New Bedford: The City of Light

In 1851, an English noblewoman wrote home to say, “I have been invited to visit New Bedford … it is said to be the ‘City of Palaces,’ from the beautiful buildings it contains.” New Bedford was once the jewel of Massachusetts, called by some the “City of Light.” It is this glimmering history that author Peggi Medeiros has explored in her newest book, New Bedford Mansions.

Medeiros, a research librarian and historic preservation expert, arrived at the Mattapoisett Free Library on a brisk, chilly Saturday, October 24, to discuss her latest book. She has written a book that details a New Bedford, which to many seems to be veiled firmly in the mists of the past.

“The brightest age of New Bedford,” said Medeiros, “begins at the end of the American Revolution, when the Rotch family moved to New Bedford from Nantucket, and ends at the onset of the Civil War.”

It was in this era, Medeiros said, that New Bedford became the whaling capital of the world and the wealthiest city per capita in the United States. She said proudly, “I wanted to write the biography of that New Bedford.”

During New Bedford’s reign as the City of Palaces, world-renowned politicians, painters, naturalists, and architects flocked to its shores. Frederick Douglass began his life as a free man in New Bedford. Bronson Alcott (the father of Louisa May) lectured in the city routinely. Harriet Tubman sought and received shelter in New Bedford to avoid fallout from the raid on Harper’s Ferry in West Virginia. John Quincy Adams visited the city as a young man; so did Ralph Waldo Emerson and Henry David Thoreau. Ironically, Moby Dick author Herman Melville only spent about two weeks in the city.

John James Audubon used the whaling merchants as a patron bank; Medeiros described how he would “go from house to house of the different whaling merchants, selling them first editions of Birds of America.” One such edition, reputedly the seventh ever published, remains at the New Bedford Public Library. The book was bought by wealthy whaling merchant James Arnold and was donated to the library by his descendants.

These numerous luminaries were drawn to New Bedford through their friends, the whaling merchants of New Bedford. The people who lived in this glittering city inside great mansions bordering the deep blue Atlantic would define New Bedford in the years to come.

James Arnold and his wife Sarah, the buyers of the seventh Birds of America, were staunch abolitionists and also the aforementioned protectors of Harriet Tubman. The two were the benefactors of the famous Arnold Arboretum in Jamaica Plain, and they also built a beautiful mansion at 427 County Street.

“The old mansion is still easily visible,” said Medeiros. “Just look at the central brick building. What we have is a wonderful, original Federal Revival mansion, flanked by two Colonial Revival wings.” The building described is now known as the Wamsutta Club.

Modern New Bedford, however, possibly owes most to a strong and willful young bride. Rachel Smith Howland arrived in New Bedford in 1842, the new wife of Matthew Howland. Howland’s family was one of the richest whaling families in the country; Matthew himself kept the books of the family company. Rachel, to this day, manages to knock the socks off of everyone who learns about her. When she was not praying with Abraham Lincoln or serving on a school board for black children with Harriett Beecher Stowe, she was organizing useful public works for the city. She was active in the New Bedford school system, which Medeiros notes was “not any easier” in the 1860s as it is today.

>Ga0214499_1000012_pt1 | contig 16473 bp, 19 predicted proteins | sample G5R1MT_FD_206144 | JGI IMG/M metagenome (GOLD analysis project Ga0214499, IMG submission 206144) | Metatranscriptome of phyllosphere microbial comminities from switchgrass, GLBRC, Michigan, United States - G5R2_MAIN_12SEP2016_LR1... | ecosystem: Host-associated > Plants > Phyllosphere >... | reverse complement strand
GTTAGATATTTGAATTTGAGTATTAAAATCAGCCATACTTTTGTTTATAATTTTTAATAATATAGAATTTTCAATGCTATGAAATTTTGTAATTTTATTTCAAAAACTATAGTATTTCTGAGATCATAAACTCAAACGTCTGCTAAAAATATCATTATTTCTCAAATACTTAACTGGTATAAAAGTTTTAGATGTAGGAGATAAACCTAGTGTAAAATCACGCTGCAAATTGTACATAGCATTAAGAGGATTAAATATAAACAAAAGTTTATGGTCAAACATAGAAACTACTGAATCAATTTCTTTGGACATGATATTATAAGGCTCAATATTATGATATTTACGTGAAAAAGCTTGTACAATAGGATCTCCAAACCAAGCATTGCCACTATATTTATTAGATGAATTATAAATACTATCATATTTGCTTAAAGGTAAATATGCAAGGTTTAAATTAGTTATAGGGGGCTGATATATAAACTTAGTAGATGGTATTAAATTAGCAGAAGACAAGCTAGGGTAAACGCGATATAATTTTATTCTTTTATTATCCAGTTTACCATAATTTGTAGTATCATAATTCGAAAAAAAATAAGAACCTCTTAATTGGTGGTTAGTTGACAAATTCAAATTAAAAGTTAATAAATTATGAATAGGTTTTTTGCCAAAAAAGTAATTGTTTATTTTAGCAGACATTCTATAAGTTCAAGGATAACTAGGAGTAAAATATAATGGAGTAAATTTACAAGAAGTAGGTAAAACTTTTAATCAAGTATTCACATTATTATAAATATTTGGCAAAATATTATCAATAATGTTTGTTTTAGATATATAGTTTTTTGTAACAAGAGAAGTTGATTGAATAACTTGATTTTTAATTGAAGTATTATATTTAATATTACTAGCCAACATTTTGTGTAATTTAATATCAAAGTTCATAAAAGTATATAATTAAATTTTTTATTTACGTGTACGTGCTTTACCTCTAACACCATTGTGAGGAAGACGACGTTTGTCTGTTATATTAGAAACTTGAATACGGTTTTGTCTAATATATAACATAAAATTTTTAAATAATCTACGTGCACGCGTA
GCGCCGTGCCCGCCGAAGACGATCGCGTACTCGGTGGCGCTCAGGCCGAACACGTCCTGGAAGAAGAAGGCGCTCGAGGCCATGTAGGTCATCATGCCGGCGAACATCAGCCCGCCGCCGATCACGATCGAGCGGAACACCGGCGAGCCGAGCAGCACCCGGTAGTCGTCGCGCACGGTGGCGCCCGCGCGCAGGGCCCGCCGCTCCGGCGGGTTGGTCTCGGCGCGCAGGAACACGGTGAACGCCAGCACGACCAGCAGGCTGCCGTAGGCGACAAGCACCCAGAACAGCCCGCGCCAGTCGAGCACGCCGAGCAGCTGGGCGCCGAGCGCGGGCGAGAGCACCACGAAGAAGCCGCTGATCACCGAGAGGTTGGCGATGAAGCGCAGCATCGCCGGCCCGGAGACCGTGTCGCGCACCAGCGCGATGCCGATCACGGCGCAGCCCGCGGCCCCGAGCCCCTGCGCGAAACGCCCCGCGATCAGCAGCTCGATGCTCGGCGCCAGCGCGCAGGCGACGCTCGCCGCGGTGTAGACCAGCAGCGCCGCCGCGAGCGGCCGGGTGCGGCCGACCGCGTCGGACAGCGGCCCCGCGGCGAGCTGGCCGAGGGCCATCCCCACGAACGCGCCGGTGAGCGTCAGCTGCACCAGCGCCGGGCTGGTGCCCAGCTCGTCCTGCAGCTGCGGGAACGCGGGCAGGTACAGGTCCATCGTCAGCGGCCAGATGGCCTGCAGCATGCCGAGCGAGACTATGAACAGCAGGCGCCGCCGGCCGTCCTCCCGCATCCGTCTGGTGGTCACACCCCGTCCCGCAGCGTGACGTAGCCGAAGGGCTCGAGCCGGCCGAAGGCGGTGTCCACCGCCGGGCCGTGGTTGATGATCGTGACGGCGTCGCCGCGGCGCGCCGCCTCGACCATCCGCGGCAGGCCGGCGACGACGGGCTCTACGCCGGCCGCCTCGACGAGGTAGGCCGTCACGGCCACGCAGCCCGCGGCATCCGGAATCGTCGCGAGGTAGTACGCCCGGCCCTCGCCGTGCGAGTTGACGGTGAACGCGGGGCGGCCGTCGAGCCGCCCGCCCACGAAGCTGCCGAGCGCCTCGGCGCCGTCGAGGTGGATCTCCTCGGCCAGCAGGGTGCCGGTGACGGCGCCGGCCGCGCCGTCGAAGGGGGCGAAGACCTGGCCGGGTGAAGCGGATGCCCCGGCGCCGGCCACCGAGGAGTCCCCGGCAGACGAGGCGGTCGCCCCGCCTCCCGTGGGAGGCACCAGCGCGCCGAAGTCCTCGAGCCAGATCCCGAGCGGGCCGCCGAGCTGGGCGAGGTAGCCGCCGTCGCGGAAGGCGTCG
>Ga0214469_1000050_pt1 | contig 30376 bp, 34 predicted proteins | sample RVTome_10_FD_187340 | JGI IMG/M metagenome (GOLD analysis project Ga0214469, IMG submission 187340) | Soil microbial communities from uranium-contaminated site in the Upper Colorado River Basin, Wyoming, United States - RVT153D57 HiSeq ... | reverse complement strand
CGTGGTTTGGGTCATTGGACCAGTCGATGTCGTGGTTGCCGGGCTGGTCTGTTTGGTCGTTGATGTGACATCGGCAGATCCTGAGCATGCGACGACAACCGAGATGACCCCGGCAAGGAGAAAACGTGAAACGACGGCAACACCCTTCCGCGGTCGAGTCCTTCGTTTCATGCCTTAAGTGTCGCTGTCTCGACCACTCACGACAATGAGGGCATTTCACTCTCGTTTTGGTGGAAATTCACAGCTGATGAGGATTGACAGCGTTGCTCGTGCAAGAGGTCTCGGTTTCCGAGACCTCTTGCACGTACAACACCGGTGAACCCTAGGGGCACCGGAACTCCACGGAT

“She did a remarkable thing. When the school board in one instance disagreed, she threw a party,” said Medeiros. “She invited the school board to the party and was able to make them all talk. What an accomplishment that was!”

In 1866, Howland organized the Association for the Relief of Aged Women of New Bedford. This charitable organization was meant to feed, clothe and care for elderly women in the city who had no family. The organization still exists to this day. So does Hazelwood Park – the rolling green space sits on the former grounds of Howland’s summer cottage.

It is often very difficult to imagine what New Bedford must have been like in these golden years. So much of its cultural history lies dormant, even when reminders of a glorious past loom directly before you. The mansion of Joseph Grinnell, a four-term Massachusetts senator, was for many years the library of the Swain School of Design.

Rachel Howland’s summer cottage still stands in Hazelwood Park, resting in what Medeiros terms “demolition by neglect.” Its windows are boarded up. Sections of roof cave in and green vines climb steadily up the fence that walls it off from the park. Here, the buildings that remain are often so removed from their history that the history is lost entirely.

Traces of the shining city history remain, observed by the sharp eyes of researchers like Peggi Medeiros. That day, Medeiros’ eyes shone as she recounted the grand buildings, famous visitors, and strong minds of old New Bedford.

For a moment, as Medeiros spoke, it was as if Rachel Howland herself was standing there behind us all: The mists part and I can see the great ships, the brick mansions and crowds of people. The history of the city often seems so far away, separated by a curtain over 100 years thick. Now though, I can feel their presence in the history that remains.

By Andrea Ray


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